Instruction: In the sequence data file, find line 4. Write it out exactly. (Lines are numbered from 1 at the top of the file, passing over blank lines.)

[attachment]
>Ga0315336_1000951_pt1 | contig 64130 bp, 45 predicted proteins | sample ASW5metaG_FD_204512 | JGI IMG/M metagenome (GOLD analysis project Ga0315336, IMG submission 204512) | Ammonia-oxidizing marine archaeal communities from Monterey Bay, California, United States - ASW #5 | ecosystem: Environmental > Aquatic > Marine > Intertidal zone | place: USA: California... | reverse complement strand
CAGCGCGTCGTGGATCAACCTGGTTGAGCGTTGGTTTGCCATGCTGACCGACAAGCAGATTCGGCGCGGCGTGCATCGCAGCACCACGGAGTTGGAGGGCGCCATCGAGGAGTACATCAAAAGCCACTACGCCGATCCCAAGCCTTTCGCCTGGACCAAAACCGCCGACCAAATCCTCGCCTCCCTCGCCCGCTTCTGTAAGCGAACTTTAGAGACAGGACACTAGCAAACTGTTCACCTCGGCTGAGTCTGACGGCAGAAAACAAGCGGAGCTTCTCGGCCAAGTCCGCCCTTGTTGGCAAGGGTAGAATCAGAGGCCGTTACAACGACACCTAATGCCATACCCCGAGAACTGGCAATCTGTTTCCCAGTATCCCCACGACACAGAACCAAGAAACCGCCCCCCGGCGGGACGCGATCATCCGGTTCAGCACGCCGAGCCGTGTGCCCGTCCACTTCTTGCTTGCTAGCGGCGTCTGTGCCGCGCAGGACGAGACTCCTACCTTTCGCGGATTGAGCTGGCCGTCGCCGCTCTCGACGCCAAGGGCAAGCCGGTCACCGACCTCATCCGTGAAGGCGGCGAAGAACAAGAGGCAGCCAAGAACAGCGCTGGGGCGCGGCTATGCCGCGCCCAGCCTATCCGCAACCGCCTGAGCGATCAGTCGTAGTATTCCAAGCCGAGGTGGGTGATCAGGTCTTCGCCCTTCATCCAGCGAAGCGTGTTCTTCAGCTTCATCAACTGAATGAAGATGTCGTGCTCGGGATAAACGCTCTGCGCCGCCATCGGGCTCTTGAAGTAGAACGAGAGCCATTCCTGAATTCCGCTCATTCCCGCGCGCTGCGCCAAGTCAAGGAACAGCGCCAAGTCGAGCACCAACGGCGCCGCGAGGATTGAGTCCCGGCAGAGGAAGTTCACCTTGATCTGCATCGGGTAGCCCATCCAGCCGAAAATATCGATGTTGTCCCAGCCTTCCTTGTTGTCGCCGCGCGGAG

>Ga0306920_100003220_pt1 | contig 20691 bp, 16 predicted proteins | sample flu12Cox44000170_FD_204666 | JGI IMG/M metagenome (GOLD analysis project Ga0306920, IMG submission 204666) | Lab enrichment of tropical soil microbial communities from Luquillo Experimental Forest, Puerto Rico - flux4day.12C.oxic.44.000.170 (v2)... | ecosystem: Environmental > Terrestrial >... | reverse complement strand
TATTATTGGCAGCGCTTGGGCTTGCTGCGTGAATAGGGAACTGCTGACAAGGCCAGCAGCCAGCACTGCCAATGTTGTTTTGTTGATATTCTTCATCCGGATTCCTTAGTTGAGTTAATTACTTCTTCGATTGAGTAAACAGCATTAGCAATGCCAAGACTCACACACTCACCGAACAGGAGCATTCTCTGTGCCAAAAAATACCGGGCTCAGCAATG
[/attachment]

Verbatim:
TATTATTGGCAGCGCTTGGGCTTGCTGCGTGAATAGGGAACTGCTGACAAGGCCAGCAGCCAGCACTGCCAATGTTGTTTTGTTGATATTCTTCATCCGGATTCCTTAGTTGAGTTAATTACTTCTTCGATTGAGTAAACAGCATTAGCAATGCCAAGACTCACACACTCACCGAACAGGAGCATTCTCTGTGCCAAAAAATACCGGGCTCAGCAATG